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THE TOPEKA DAILY STATE JOURNAL T.XOlTDA'g EVENING, JANUABY 18, 1909.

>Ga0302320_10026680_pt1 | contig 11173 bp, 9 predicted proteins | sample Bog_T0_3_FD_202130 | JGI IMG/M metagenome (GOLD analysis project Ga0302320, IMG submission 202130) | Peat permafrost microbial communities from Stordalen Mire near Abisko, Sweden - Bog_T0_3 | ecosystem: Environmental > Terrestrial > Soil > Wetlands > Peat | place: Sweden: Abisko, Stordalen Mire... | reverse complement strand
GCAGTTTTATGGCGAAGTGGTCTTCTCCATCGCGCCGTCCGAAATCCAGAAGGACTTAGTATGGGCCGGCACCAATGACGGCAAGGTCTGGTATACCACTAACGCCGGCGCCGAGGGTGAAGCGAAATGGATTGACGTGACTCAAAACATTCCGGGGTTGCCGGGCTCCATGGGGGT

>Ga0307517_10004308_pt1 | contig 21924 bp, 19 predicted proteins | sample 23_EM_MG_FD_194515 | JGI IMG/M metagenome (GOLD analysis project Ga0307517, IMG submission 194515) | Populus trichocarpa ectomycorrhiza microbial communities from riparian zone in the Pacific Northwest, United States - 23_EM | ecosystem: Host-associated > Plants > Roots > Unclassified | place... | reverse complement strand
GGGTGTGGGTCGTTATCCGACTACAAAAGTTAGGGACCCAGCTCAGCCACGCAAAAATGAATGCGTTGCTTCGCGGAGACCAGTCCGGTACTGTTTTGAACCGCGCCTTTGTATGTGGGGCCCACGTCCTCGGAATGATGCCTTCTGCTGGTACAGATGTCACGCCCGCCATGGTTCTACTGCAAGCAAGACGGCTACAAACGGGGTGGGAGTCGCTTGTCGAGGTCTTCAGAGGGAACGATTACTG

T0PES1 STATE JOURML By FRANK P. MAO LEKKAN. Entered July 1. 1873. as second-class matter at the postotfice at Topeka. Kaa, "oow me act or congress.! VOLUME XXXVI No. 15 Official State Paper. Official Paper City of Topeka. TERM3 OP SUBSCRIPTION. Dally edition, delivered by carrier. M cents a week to any part of Topeka, or suburbs, or at tie same price In any Kan sas town where the paper , baa a carrier system. By mall, one year .....3.J By mall, three months . ?? cmurqay edition of dally, one year... x" TELEPHONES. Business Office Bell vn Business Offloe VS. Reporters' Room Bell 677 Reporters" Room i ITank P. MaeLennan Ind. TOO PEBMiNUNT HOME. Topeka State Journal building. 806 and New York Office: Flatiron building, at Twenty-third street, comer Fifth avenue no Broadwny. Paul Block. , Chicago Office: Hartford building. Paul ioek. manager. FTTJTj LEASED WTRK REPORT OP THE ASSOCIATKT PRJSS The State Journal Is a member of the Associated Press snd receives the full day telegraph report of that great news or ganisation lor tne exclusive aneraoun publication In Toneka. The news Is received In The State Jour nal building over wires for this sole pur txw Many of the congresses of the past have been styled as bavins; been of the "do-nothing" variety, but the pres ent short session of the federal legis lature will evidently go down In his tory as the champion In this regard. Members of the Kansas Good Roads association have the right Idea. They want every highway in Kansas to b a good road. It is up to the leg islature to provide an equitable plan Ifor the starting of this good work. 'From the communications which have been received by H. A. Heath, of the local state fair promotion com mittee, It is apparent that the farmers of the state are pretty generally In favor of the creation and establish ment of a state fair. And the far mers of Kansas well, they . are her ' people and the legislature would do well to listen to their demands. If the courts, which will be called upon to review the testimony In the government's suit for the dissolution of the Standard Oil company, the tak ing of the testimony In which has Just been concluded in New Tork, go over all of the evidence In the case care fully It Is likely that the defendant company will have died a natural death of old age long before there is a final determination of this case against it. ' -Some opposition Is developing in congress to the bill which seeks to in crease the salary of the president to $100,000 per annum and also mater ially increase the salaries of the vice president and the speaker of the house of representatives. But just because the members of congress are in a huff at the present incumbent of the White House that is not a good reason why they should take their spite out on the future presidents of the nation. Probably the members of congress will pass the bill authorizing the con struction of a dam across the James river in Missouri for the development of electric power over the veto of President Roosevelt for the no better reason han to show him that they have little regard for his ideas or wishes on any subject. Things were different, though when Mr. Roose velt had four years of service in the l presidential chair ahead of him. I. . The people of the state showed a ! lack of a sense of justice when they s voted down at the last election the I proposition to amend the constitution ' so as to give the legislators more pay than the meager, trivial three dollars I a day which they . now receive. Al I ready have several propositions look 3 Ing to this end been presented to the I legislature and one of them will be ' submitted to the people again at the i next election. They should be glad i , of another and early opportunity to correct the mistake they made at the i : last election. j And still is the good fight for pure food going on in this state. A meas ! ure has been prepared for the con sideration of the legislature which i will make the existing statutes on this Subject much stronger. No piece of legislation will prove more popu lar with the people. The taste of real things in the food line that has been given them by the existing pure food laws have Just nicely whetted their appetites for more of the same sort of legislation. There is no need, how ever, of going to legislative extremes in this matter as in others. The acquittal of Thornton Hains on a first degree murder charge for aid ing and abetting his brother. Captain Hains in killing William E. Annis, was to have been expected. In these days 'of "impulsive insanity," "dementia Americana." and other things, it is well nigh impossible to convict a per son with means at his disposal to em ploy attorneys and alienists, of a cold blooded murder, let alone convicting nr even endeavoring to convict an ac cessory to such a crime. All of which :would rather lead to the conclusion that the big criminal lawyers In the land are getting too smart for the laws. m-. A mere bagatelle, a trifle that's what the famous riding test in the rmy amounts to. It requires that an officer shall ride ninety miles in :hree days. The originator of It, Mr. '.Loosevelt, covered ninety-eight miles ecently on horseback in about seven een hours. He is repoVed to have jeen in the best of condition and spirits on the conclusion of this little rip. This Is the establishment of a , residential precedent that will prob- iblv not be undertaken by any other Lfcief executive of the nation as long as It endures. Great, Indeed, will be the name of Roosevelt in the history of the world, John Gilpin, Paul Re vere and a few others will even have to take back seats in the Ball of eques trian fame. THE GAS STTCATIOX. Sunday's serious break at Ottawa to the gas main leading to Topeka, de priving this city entirely of that sort of fuel. Is a warning in the shape of a grim object lesson that makes it clear that emergency heaters using coal or wood should be provided. The accident that happened Sunday may not occur again In years, or tt may come at any time. Gas Is a cleanly convenient fuel. It is even a luxury which may be used by the poorer people, for It Is econo mical for cooking and heating under ordinary circumstances. Ooal heaters and coal supply may even fail at times and severe weather will test all plants, but on the whole. coal and wood are more dependable in severe weather than the natural gas with the risks of over a hundred miles of transportation through pipes nriifrh mav burst or by means of pumps which may cease, either at the critical hour. TAXING THE BACHELORS. Signals of distress are being flown by the bachelors all over the country and with good reason. There seems to be something of a concerted move ment floating over the land to im pose some sort of an annual tax on them for the privilege of basking in the environments of the single state of blessedness. From the efforts that are being made In various oi tne state legislatures it is reasonable to assume that this proposition of tax ing bachelors Is not being considered in a spirit of fun but in all earnest ness. Wisconsin, which has been In the limelight during late years as me home of much that is new and pro gressive in the way of legislation, Is wen to the front, as might be ex pected, with a unique plan. A bill has been introduced in the legislature of that state which not only provides for the levying of an annual tax on bach elors of thirty years or more but also provides for the organization of a state bureau which will devote its energies to finding wives for bachelors who are sincere in their desires to avoid the tax. This may be looked upon as paternal legislation of the first water. It also tinges on legisla tion of the freak variety. A bill has been introduced in the Iowa legislature levying an annual tax of $25 upon all single men past the age of thirty and the money to be derived from it will go to a sep arate county fund to be disbursed to needy, spinsters and widows. In the Texas legislature a measure has been presented fixing a tax of $10 per an num on bachelors twenty-five to thirty years old. Bachelors thirty to forty years old must pay $25 annually and those from forty to seventy years old $10 a year. All bachelors of seventy years and over are exempt. This is a thoughtful provision for a man who reaches the age of seventy without having been ensnared by a woman is certainly entitled to exemption from a tax of this sort. There are some who will probably think that such a man is entitled to a reward of some character, possibly a pension. Of course it wouldn't be doing things the Texas way if the plan did not have some drastic features and this bach elor's tax bill provides that each eligible bachelor in the state shall pro pose to at least one woman each year. Failure to make affidavit that he has done this and has been re jected, subjects such an unfortunate bachelor to a double tax. Over in Missouri a bill taxing bachelors $50 each year and creating a state matrimonial board of five spinsters and five bachelors to en courage matrimony failed of passage at the last session of the legislature but it is to be Introduced again this year. Bachelor tax bills have made their appearance In Kansas legisla tures of the past but they have been laughed out of existence. In view of the general agitation which Is being given to this subject now in various parts of the country, perhaps the matter will be considered again in this state more seriously, if it worthy of any seriousness at all. Certainly if It is the proper thing to tax bachelors, Kansas should not be backward in making her single gentlemen help pay the freight. And at the same time, what is the matter with taxing the old spins, also? What's good for the gander ought to be fair enough for the goose. FIRE ESCAPES. Evidence is beginning to pile up al ready that the members of the legis lature are going to get real busy in .the way of enacting legislation which will seek to compel the equipment of hotels and other buildings, where persons are employed or are wont to gather in large numbers, with flre escapes of proper proportions. It is natural that unusual Interest in this subject should be awakened , at this time because of the disastrous fire which destroyed the Copeland hotel. But it is a matter that should not be handled too hastily or even too drastically. It is a subject in which legislators can as easily go too far as not far enough. And on this question, the same as many others of a public and pressing nature, there is room for too much legislation. What Is needed in this case as in others, per haps, is a more rigid enforcement of existing legislation rather than the creation of any new laws. There Is already on the statute books of Kansas a law covering the question of flre escapes on hotels and other pub lie and private buildings where many people congregate. It is chapter 310 of the laws of 1903. And if its provisions were enforced to the letter as they should be by the fire chiefs of cities it would seem that all hotels and other buildings in the state would be equipped with all such means of exit in case of fire as might reasonably be demanded. Provision Is made In It for the equipment of the buildings In ques tion with one or more outside metallic ladders or stair fire escapes. The nu"m ber and location of them on any par ticular building Is left to the discretion of the heads of the fire departments In the cities and towns, except that there shall be at least one such fire escape for every thirty persons that the build ing accommodates. i But this law goes considerably fur ther. It provides that Independent and In addition to such external fire escapes that local flre chiefs may Insist shall be placed on buildings, It shall be the duty of owners of such buildings of or more than two stories in height to pro vide and cause to be securely affixed to bolt through the wall near the win dow head, inside of at least one window on each and every room on the second floor, and In each and every room on each higher floor of every such build ing, a chain not less than three-fourths of an Inch in diameter and at -least five feet in length, with a rope made of good material and not less than one- half inch In thickness, and of suf ficient length to extend to the ground or other place of land ing, such rope escape in each room to be carefully coiled and kept near the sill of the window to which the escape is attached. Maps of the lo cation of the metallic fire escapes and the rope escapes must be placed in each room and any violation of any pro visions of this law subjects the owner of a building of the sort in question to a fine of not less than $5 or $500. Then comes the last and most im portant section of the law. It explicitly directs the chief of the fire department in all cities and towns to visit the buildings in - question at least once every three months and make investi gations to see that the proprietors of them are complying with the law in all of Its details. He is to report viola tions of it to the local city attorney or the prosecuting officer of the com munity. From the manner in which the guests of the Copeland went to work and tried to make ropes out of blankets and sheets which served them poorly in their efforts to get from their rooms without injury it is quite evi dent that this hotel was not provided with fire escape ropes as the law de mands. It is unnecessary to state where the responsibility for this condi tion of affairs exists. The law states It explicitly.- But it is reasonable to sup pose that if the Copeland hotel was not compelled to put in these rope flre escapes that no other large hotel in the city has been compelled so to do. There is talk of passing a law creat ing the office of state fire marshal and providing that such an official shall have supervision over the flre chiefs and marshals in the state for the pur pose of seeing that they do their full duty in making hotel proprietors and those of other large buildings live up to all of the provisions of the flre escape and other flre laws. Such a plan may be a good one. " Although it is In conceivable how a fire chief can be . lax in eniorcing sucn laws on his own initiative, nor is it understandable why such an official should need prodding up on a matter as important as this one. JOURNAL ENTRIES Women are apt to deny their past to the extent of several years, at least. Many fellows do not realize just how crazy they were to get married until afterwards. There's something wrong with the man who insists that he prefers walk ing to riding in an automobile. . Bachelors have a great advantage over married men in that they are at liberty to say what they think. . Most every woman is not only the judge and the jury of the household but she is also the prosecuting at torney. JAYHAWKER JOTS Now that Leavenworth has closed its saloons the people are beginning to put in ineir time aeaicaung new ana hand some churches, says the Wichita Eagle, A vaudeville artist who is working out around this section of the country de fines a mollycoddle as a person who can uve in Atcnison and enjoy him- Paul Lovewell Is out with the nerti nent suggestion that it is not necessary to wait until print paper is manufac tured from cornstalks in order to get out a puny paper. 4.ne vjraraen uity xeiegram notes a significant coincidence in the fact that the state's amount of wind, as report ed by the state university, fell off con siderably just at the time when the campaign closed. A young woman has opened a law of fice in Arkansas City and every per son in the town is hoping that she will be an honest Jawyer and make an hon est living. They might Just as well hope that she will always remain young, says the pessimistic Wichita Eagle. Judging from the Globe's description it is hard to see how any town had anything on Atchison in the way of new year's excitement. The mayor, says the Globe, -thought It would be great to see the fire department turn out. Frank Wike drove. It was a quick run. One wheel collapsed and the en gine turned over. To quote the Globes "After the engine went down some one yelled, 'Frank Wike has been killed.' Pandemonium broke loose. In less than a minute 600 or 700 people gathered around the engine. Miss Edwina Harwi was giving her dance at Turner hall when the accident occurred, and the dancers all flocked to the scene. 'Frank Is under the engine,' everybody- said. Women screamed and several men cried. Matches were lighted, when it was seen no- one was under the engine. Im mediately after the aceident, and before the crowd gathered, Wike .had been hauled out by a couple of men and car ried to the fire station. Bert Sowers, the fireman, was in the station when he heard the terrifying cry that Wike had been killed. He ran out of the door at full speed and collided with Mrs. Fred Stafford. The impact was terrific. Both were thrown to the ground. -Sowers had his nose broken, and Mrs. Stafford has a large contusion on he forehead." ; 1 KANSAS COMMENT UP-TO-DATE FARMINO. HMan7 Kansas Papers now contain the advertisements of a farmer In the western part of the state who prepares and markets pork products. He is a good advertiser; he knows how to whoop it up for his sausage and lard and hams and bacon and such iiiiugs ana leave the impression that life without his goods on the table Is out a rutue journey in a desert land He Imitates the t vl nr th. vtnvmft. era; he speaks so breezily of the opera tions at his farm that von ronlnro un n. Jijein.i picture of a bevy of joyous lads. and lasses, eoveror! with nrlnnds and singing yodel songs, while they stun sausage and scrape the bristles irom a nog mat was killed by suffoca tion in a bath of Lethean water. .Probably the visitor to the farm would find that the hogs are killed, and the sausage prepared for market by hired men in blue overalls with cockle- burs in their sorrel whiskers; and the ni8 mere proDably yell when they are being killed, even a a hoeq at other places; and the lard is boiled down in an old black kettle that the cat sleeps in at night; but let us believe to- the contrary, and eat" this man's sausage witn tne assurance that it discounts the ambrosia of the gods. And this man, if he is frugal and wise as a serpent will become beastly rich; for the towns are full of people to whom the words "fresh from the farm" are a shibboleth of sacred mean ing. The sausage from the packing nouses can t by any cossibilitv be as clean or fragrant or wholesome as the sausage from the farm, where the birds carol their roundelays in the blooming trees. Women always want eggs fresh from the farm, though they may have Deen storea there for ages; milk irom the farm is vastly superior to the humble offering of the town milk man whose cows lead the sporting life, and seldom retire at proper hours; even the cabbage from the farm can give cards and spades to the town cabbage, and beat it blind. This wary old farmer of the heaven ly sausage and Immaculate hams is taking advantage of the prevailing superstition, and has gone to work the right way. He is booming his pro ducts in the newspapers, and, as a con sequence, shipping them to customers all over the state, and of course, every customer will become an advertising agent for him. k There are many schemes of a similar character which might be worked out Dy JK.an.sas farmers. The word "farm," as applied to a food product, has its magic, and the husbandmen are dense indeed if they don't profit by the fact. iiimporia uazette. FROM OTHER PENS NEW VARIETY OF INSANITY. Every time there is a murder trial in high life, we get a new variety of Insanity. The Hains case has produced impulsive-' insanity, which must not bo confounded with exaggerated ego, the type of craziness developed by the Thaw case. We cannot gather any clear idea of tho , newly discovered madness except that it has something to do with an impulse. Maybe the im pulse is the cause,, and maybe it is the effect of the mental disorder, but the effect on the other party in the af fair is the same, either way. The im pulse or the insanity or both always last "until he is kHtfaT" The "sure ' cure for the disease 3s $f"tet the patient kill one of his enemies, for the recov ery is then rapid and permanent. A strange feature of Impulsive insanity and kindred types Is that they never attack any persons" but those who move In "good society', or have done so. No person with an income of less than $5,000 a year was ever known to be so afflicted. There must be cause and effect about that circumstance. Dissipation in an ordinary person im pairs the mind and. blunts the ability to distinguish between -right and wrong. Some misdemeanor or crime is likely to follow. .Dissipation in the mora limited class produces eccentri city first and afterward impulsive insanity.- St. Paul Dispatch. HONOR IN HONEST WORK.. A' true sense of .proportion should show us, however, that as all are not fitted for the same-: field of work, so also It would be fatal for 'all to under take the same line of endeavor. Where would the great bdnevolences of the Salvation Army . be; for example, or Rescue , Missions, or Doors of Hope, without the contributions of rich men who . are immersed in business and shrewd in bargains?. There is honor in all honest work. Even Mr. Carnegie gives the world a sentiment that would be hard to sur pass when he says that the only meas. ure of a man's value is the service he renders. This service must be render ed in different fields. In some It is given to' bind up the broken hearted and visit the fatherless and widows in their affliction. But the main work of the world must go on by means of the great army of laborers and capitalists The great general, the millionaire banker, the man of learning, the sol dier in the battle's van, the seaman before the mast are as necessary to the world's work as self-sacrificing women are to its solace. Indianapolis News. BLAMING THE MAN. According to the earliest annals man promptly blamed the woman when con fronted with his first serious responsi bllitv. But the sex lost no time in pay ing back in his own coin. Nor has the account been settled. Here, for in stance, is a woman of popular promi nence who says that man Is the in spiration that prompts extravagance in dress of the modern woman. She adds that In New York the splendor of the wife's dress frequently enhances the husband's business credit. Hence the. woman feels it her duty to dres3 well in order to uphold the man's financial standing. Other women re sort to dress as a means to grapple man's love. As this authority some what Frenchily remarks: "The co quetry of clothes Is the best safeguard against masculine Indifference." She admits that there may be some truth in the hackneyed tradition that women wear fine clothes to make other women envy them, but she says the only rea son worth considering Is the fact that men expect the sex to dress well and even demand it. Cleveland Plain Deal er. .- REFLECTIONS OF A BACHELOR. From the ew York Press. The easiest way ' to write a letter home i3 when you can telegraph. Many a woman has faith in a man because there is nothing else left her. The difference between a compli ment and flattery is whether you get it or somebody else. A woman's idea of a delicious din ner is where she received more compli ments than any one else. When, a man gets to know a lot about a thing he has achieved com plete success at also knowing how to be a bore about it. , THERE ARE OTHERS. My darling wife is pretty firm, -Beneath her sway I sometimes squirm.: But there's one thins that I must say She doesn't always have her way. She puts her foot down mighty flat There's not a bit of doubt of that. She's not one that I love to cross. But, all the same, she's not the boss. She often orders me around. ' It's best to humor her, I've found. Still, there are times, no doubt of It. When she must gracefully submit. I am by nature mild and meek And she's strong-minded, so to speak. Yet she has not been slow to find That others have some strength of mind, That she must tremble at a frown And humbly take a calling down. On such occasions I am free i To say it rather tickles me. It does me good to see her shrink. She needs the discipline, I think. She's pretty often brought to book. By me? Good gracious, no! Our cook, Chicago News. Fewer India Snake Victims. According to the "snake" statistics for 1907, the total mortality among human beings caused by snake bite fell from 22,811 in 1906 to 21,418 In 1907. So low a figure has not been reached since 1897. The decrease is noticeable mainly In Bengal and Eastern Bengal and As sam, where the figures fell from 8 862 ana z,73Q in 1906 to 8,276 and 1,900, respectively, in 1907. The most important increases occurred in Mad ras and Burma, where the figures rose from 1,527 and 1,149 In 1906 to 1,977 and 1,348, respectively. The decrease in Eastern Bengal and Assam is at tributed to the floods having been low er. The Central provinces figure (996) is the lowest returned in any one of the last seven years. The Lauder-Brunton treatment of snake bite by Incision and application of permanganate of potash and the distribution of lancets continues. It is too early yet to pronounce with any certainty as to the result of the exper iment, but a number of favorable re ports have been received. Eight cases are reported from the United pro vinces of the successful use of Dr. Calmette's antivenene. In two of these cases the permanganate of pot' ash treatment was also employed. The Times of India. Since the Days of Noah Webster. The Century Dictionary contains about 225,000 words, the Standard has over 300,000. In its third edition. published in 1864, Webster's Diction ary offered about 114,000 words, an increase of several thousands over the editions of 1828 and 1847. For the speakers who commemorate the 150th anniversary of Noah Webster's birth a language presents Itself marvelously expanded and enriched. Webster was born on. a larm'on tne edge of Hartford, Conn. His famous spelling book was compiled, however, at Goshen, In this state, and he left a newspaper monument In New York citv through the foundation in 1793 of the Minerva, a dally, afterward the Commercial Advertiser. Ill fortune at the practice of law. which he proposed to follow on his graduation from Yale, turned Noah Webster to thev teachers' profession. Through the preparation of his spell er, of other textbooks, and of a small school lexicon, he arose to the task of compiling the great dictionary to which,: his name attaches evenrln-tts latest revised .-editions and which Is his chief memorial. New York World. Peking In Transformation. For the student of political and ra cial questions, few places on earth can compare in interest witn tne capital of China today. To revisit it after an absence of ten years is to realize something of the forces at work in and around the Middle Kingaom. something of the results of the dead- lv struggle for world power wnicn has made Manchuria and north China the cockpit of Asia, and of which the end Is not yet. To those who knew tne Peking of the nineties, the contrast offered by the city of today gives food for much reflection. There are other phenomena - in this part of the world equally striking, such as the creation and growth of tne Russian railway city of Harbin, and the prim, silent nassine of China's sovereignty in an that region sacred as the birthplace and cradle of the dynasty, but none of these strike the imagination so forc iblv as the outward and visible signs of fusion and change that confront one in Peking. New York Globe. QUAKER MEDITATIONS. From the Philadelphia Record. Is the girl who paints necessarily artful? Life is short, but eternity only con tains four more letters. There Is always an opening for a young man" in a Jack-pot. When a fellow marries a cooking school girl she ought to pan out. Talk is cheap, but you can seldom convince a woman of that fact. No. Maude, dear; a ship's log Is not responsible for a choppy sea. Some people would rather be polite, and others would rather tell the truth. The man has yet to be born who knows more than he thinks he knows. Some young fellows simply fall In love, and others seem to jump In with both feet. Blobbs "Have you ever noticed that the average woman gets oft a trolley car backward?" Slobbs -"That's the way she gets off a joke, too." POINTED PARAGRAPHS. From the Chicago News. . The upper ten never, Uvea In the top fiat. A woman Is never younger than she says she is. No, Cordelia, all makers of crazy quilts are not lunatics. The chicken-hearted man Is some times inclined to crow. The bigger a man is the less his wife Is afraid of him. Some girls flirt with homely men merely from force of habit. It doesn't take very swift retribution to overtake some swift men. - A genius would be all right if his folks didn't expect so much of him. Try to drown trouble and you'll dis cover that It has more lives than a cat. It isn't the abuse that millionaires get that keeps most of us out of that class. The easiest way to flatter a girl is to congratulate her on her prospective is a waste of time to grasp an opportunity unless you know what you are going to do with It. When a young married woman has a friend come to spend a few days with her she Is apt to call It a house party. It may not cost any more to keep two than one, but the father of a mar riageable girl can not always see It in that light. THE EVENING STORY The Breakfast Food Man. (By Frank H. Williams.) Hugh Sommers, tearing down the snowy road In his huge red auto mobile, spied the girl a little distance ahead of htm. He pulled the car to a standstill beside her and smiled appreciatively at her rosy cheeks and her becoming Tarn o' Shanter and sweater jacket. "Hello, neighbor," he cried. "Hello. Mr. Breakfast Food Man. the girl replied, rather grudgingly and somewhat sarcastically. The man grinned, though rather un comfortably. "I suppose," he said, "that you think it's something awful for me to be making my money In such a prosaic way as reeding the public at the break fast table? Would you think any the better of me if my money was tied UP In railroad and government bonds, as I suppose your father's estate Is?" The girl surveyed the man critically from heel to head while he reddened un der her glance. It's hard to tell." she renlied can didly at last. "When I think of that awful Wheatflaka that you manufac ture, it seems to obscure whatever eood qualities you may have. I see you through falling flakes of that unspeak able stuff." "Wheatflaka is everv hit ft mil and better than Wheato!" he flared, "And that's the only other brand on the market that has sales anywhere nearly Is big as ours!" At this the girl simply raised her eyebrows. Then, on second thought, she said: Naturally that's your opinion but we eat Wheato at our breakfast table." She turned, definitely, and started down the road. Walt," cried Hugh. iumDinsr from his machine. "Don't go away like this. You probably think of me as utterly impossiDie, out I'm hanged if I'm go ing to let a breakfast food come be tween us. "I could explain to you how Wheat flaka Is made and show you how per fectly pure and wholesome It Is, but you wouldn't understand It. I might tell you that we are soon going to be gin an advertising campaign that will wipe wneato off the market, but you don't understand business." "Indeed!" ejaculated the girl. "But you can understand this." Hugh rushed on. "You can understand me when I say I love you. I've loved you from the moment I saw you, and, no matter how yon think of me now, no matter, what you say, I'm going to make you love me and marry me! Just as I'm going to be successful In this fight against Wheato, I'm going to win you!" A deep, indignant flush suffused the girl's face. Then she laughed mock ingly. "Really, Mr. Breakfast Food Man." she cried, "you can't make a girl mar ry you by the fine tactics you would employ In a business campaign. If your endeavors with Wheatflaka are no more successful than your endeavors will be to win me, it will certainly go hard with you." Haughty and stern, she stood with averted face until Hugh, somewhat abashed, climbed into his machine and whirled down the road. But Hugh's buoyant nature soon re. asserted itself He had never yet fail ed In anything that he had undertak en. Why, then, should he fall when It came to winning a wife? Confident that when the time1 really came the girl would capitulate, he pig' eonholed his courtship for future at tention, and gave all his energies Into the prosecution of his campaign against Wheato. For a week or more the campaign progressed In a most satisfactory man ner. Consumers and Jobbers through out the country responded in a wonder fully gratifying manner to Hugh's ag gressive advertising. He felt that his efforts were already crowned with sue cess. His salesmen everywhere report ed that the sales of Wheato had greatly decreased. Then suddenly, out of a clear sky came a storm cloud. The Wheato com pany. In page advertisements in many leading newspapers, published a com plete report of the method by which Wheatflaka was manufactured. In this report It was shown that three times during the process the food was touched by human hands. The Wheato company pointed out to the public the danger of contamina tion and pollution of the food through this agency, and further declared that Wheato was manufactured by the most cleanly process which could possibly be used. The effect of this advertising was to cut the sales of Wheatflaka in half at once. Hugh Immediately ordered the entire process of manufacture changed, but he realized that it would be some timebefore the food recovered from Its slump. For the time his campaign against Wheato was abandoned. He was too busy endeavoring to hold his own. busi ness together to bother much about the enemy. It was a rather discouraged Hugh who came upon the girl for the second time as he plowed through the deep snow in his big car. Arrayed as before, she was standing just inside the gate leading to her home. The house where she and her widowed mother lived was a big affair, a half mile or so down the road from Hugh's home. The girl actually smiled as she saw Hugh's disconsolate and haggard face. "Why, It's the Breakfast Food man," she laughed. "Have you come to marry me, Mr. Food?" she asked gay lv. "Not yet," replied the man dogged ly. "But I m going to some day. Heav ens, how I love you!" he cried as he gazed hungrily at her flushed face. "I never knew wnat it was oeiore to love. Now, when I can't have you right when I want you my whole being cries aloud for you." The girl, her face all aflame, laughed again this time rather constrainedly. "Really you are a very original lover, Mr. Food." she said. "None of the oth er men have ever said such things to me so unconcernedly. -"Who are the other men?" demand ed Hugh fiercely. Then he laughed at himself. "I'm hardly In a position now to ask," he went on. "But I'm going to win out; I'm going to win at that fac tory and then I'll come and win you!" He jerked the lever forward and the great car shot away. However, despite Hugh's confident prediction he found it exceedingly dif ficult to win out In his fight against Wheato. In fact, the campaign went so severely against him that in a short time he found himself facing failure. It was then that the girl rose upper most in his . thought, to the exclusion even of his business worries. Finally, doggedly, he went to see the girl him self. She entered the room In her home, where he awaited her, with a smile on her Hps. She became serious in stantly, though, when she" saw his haggard face and the new lines lately etched in it. , "Dear," said Hugh, abruptly. "I've come to you now in a different mood. For the first time In my life I face i defeat in my business, and I know now I realize that I cannot win you. "It is to tell you that I still love you. and that some time, when I have be gun life anew, I'm going to return and try, as best I can to win you. I want to apologize for the manner In which Ihave courted you heretofore." For a moment the girl looked at him, then averting her eyes, she spoke quickly: "I know exactly how you stand in your business," she said. "I am the cause of it. Don't interrupt me. Just before my father died he purchased a controlling interest In the Wheato Company, and the fight which was waged against you was at my Instiga tion. I I thought I hated you." Hugh rose abruptly, Dut tne girl hurried on. "You need lose but little after all," said the glrL "The demand for Wheato has Increased, so that ad ditional factories are imperative. We will take over your factories for a price that will let them out, or we will consolidate with you." "Bother the business," cried Hugh, jumping to his feet, "rou you don't hate me?" "No," murmured the girl. "Then Is it can you possibly " The girl looked upward at him shy ly. What Hugh say there gave him courage. "We'll consolidate!" he cried, great Joy In his voice, and he ratified the. consolidation with a kiss. (Copy righted 1909 by Associated Literary Press.) HUMOR OF THE DAY Ambiguous. "Has your husband con cluded to Join our temperance society?" "No he still wavers." Fliegende Blatter. A Sociologist "He's a sociologist. Isn't he?" - "I should say he Is. He can enter tain a whole room full of company." De troit Free Press. A Toast. The latest thing in toasts comes from "up-state," and was responded to Dy tne ratner or twelve aaugnters, wno claims that he ought to know: "To the ladies to their sweetness we give love; to their beauty admiration, and to their hats the whole sidewalk." New York Times. No Walts. No Delays. Jim the Stable Boy My word, sir, you 'ave given the 'orse a doing up. Why, he's fairly "run out." Johnson the Patron Well, you see, I drove to my aunt's funeral and I had to keep up with the hearse for decency's sake. The Tatler. The Young Rockefeller. "Mother, If Santa Claus comes down the chimney he'll have to walk through the kitchen, won't he?" "I suppose he will, dear." "Well, don't you think we'd maybe better lock up the preserves?" Brooklyn Life. "A man never knows how many friends he has until he experiences real sorrow." "Oh, I don't know. Did you ever have It known that you had shot and brought home a deer?" Detroit Free Press. "I notice one harbinger of the new year." "What's that?" "The 1909 models In auto mobile jokes are out." Louisville Courier Journal. "Pa "Well, what now?" "What's ata vism?" "Atavism is why a descendant of an old family robs a bank." Cleveland Leader. Customer My hair is falling out. Can you give me something to keep it in? New cierK twno wants to De oaugmg) toil might take this cigar box. Women often keep theirs in such boxes. Judge. "Goodness me! You don't say!" "It's true as Gospel. I heard it from Mrs. Jones, and her cook's fellow lives right next door to their washerwoman, so, you see,- I get it direct." Browning's Maga- ' z.'ne. First Shopgirl Miss Blank is going away. Second Shopgirl Is she leaving for good? First Shopgirl No; for better or worse. Brooklyn Life. "Who Is that singing so dreadfully out of tune?" "It Is my wife." "Perhaps the accompanist plays out of tune." "She Is accompanying herself." Megendorfer Blaetter. - Madge Miss Avoirdupois Is taking horse back riding. Has she got off any fat? Dolly Yes, off the horse. Lippincott's. Pearl In the first chapter of this novel it states that the heroine has hazel eyes; in another It alludes to her liquid eyes. Ruby Liquid? Well r perhaps she has witch hazel eyes. Chicago News. "Kisses are intoxicating," said he, "Well?" said she. "And I'm a mistle toper." Louisville Courier-Journal. "A case of love at first sight, eh?" "No, second sight. The first time he saw her he didn't know that she was an heiress." Boston Transcript, "I hardly know my wife by sight. You see, I made her acquaintance at the mask ed ball, and now we're traveling in our auto all the time!" Jugend. GLOBE SIGHTS. From the Atchison Globe. There are two kinds of advertising: One kind doesn't do any good. What causes most worry In the average town household? We believe It is the milk supply. A good way to kill a story Is to pre face it by saying It Is the funniest story you ever heard. How hard a man works for the first few hours after he discovers he has been talking too much! The word "genial" is never used to describe women,, although women are more genial than jmen. A great many people do not seem to know that a store Is a place to buy goods and not to argue. An old man has one comfort; he Is old enough to know there is no fun in a "party, and refuses to go. You can't say anything so mean about the men that there are not some women who will believe It. A good many people are suspicloua of kindness and politeness; they are used so often as a means to vic timize. It takes most people we know until Wednesday night to become recon ciled to beginning another week's work. There is one thing about a lecture: You can wait until the last moment, and then get a whole row of front seats. If you want to know how people speak of you behind your back, listen to the reckless way in which they pitch into others. "When a man applies to me for a job," said a business man the other day, "I'd rather hear what he has done than what he intends to do." This is the year when women ask credit for taking off their hats at the theater, and expect a man to sit patiently behind a mass of waves and marcelled doughnuts. An old fashioned sight we miss these days Is tho boy with, warts on his hands. Also, the cross eyed boy, the boy who stutters, and the boy with sore lips. Boys seem to Improve In everything except manners. When a man and his wife are out together, the wife does a lot of talk ing; not that she has anything to sav. but she imagines that if she talks vivaciously to her husband every on will think he enjoys hearing her. I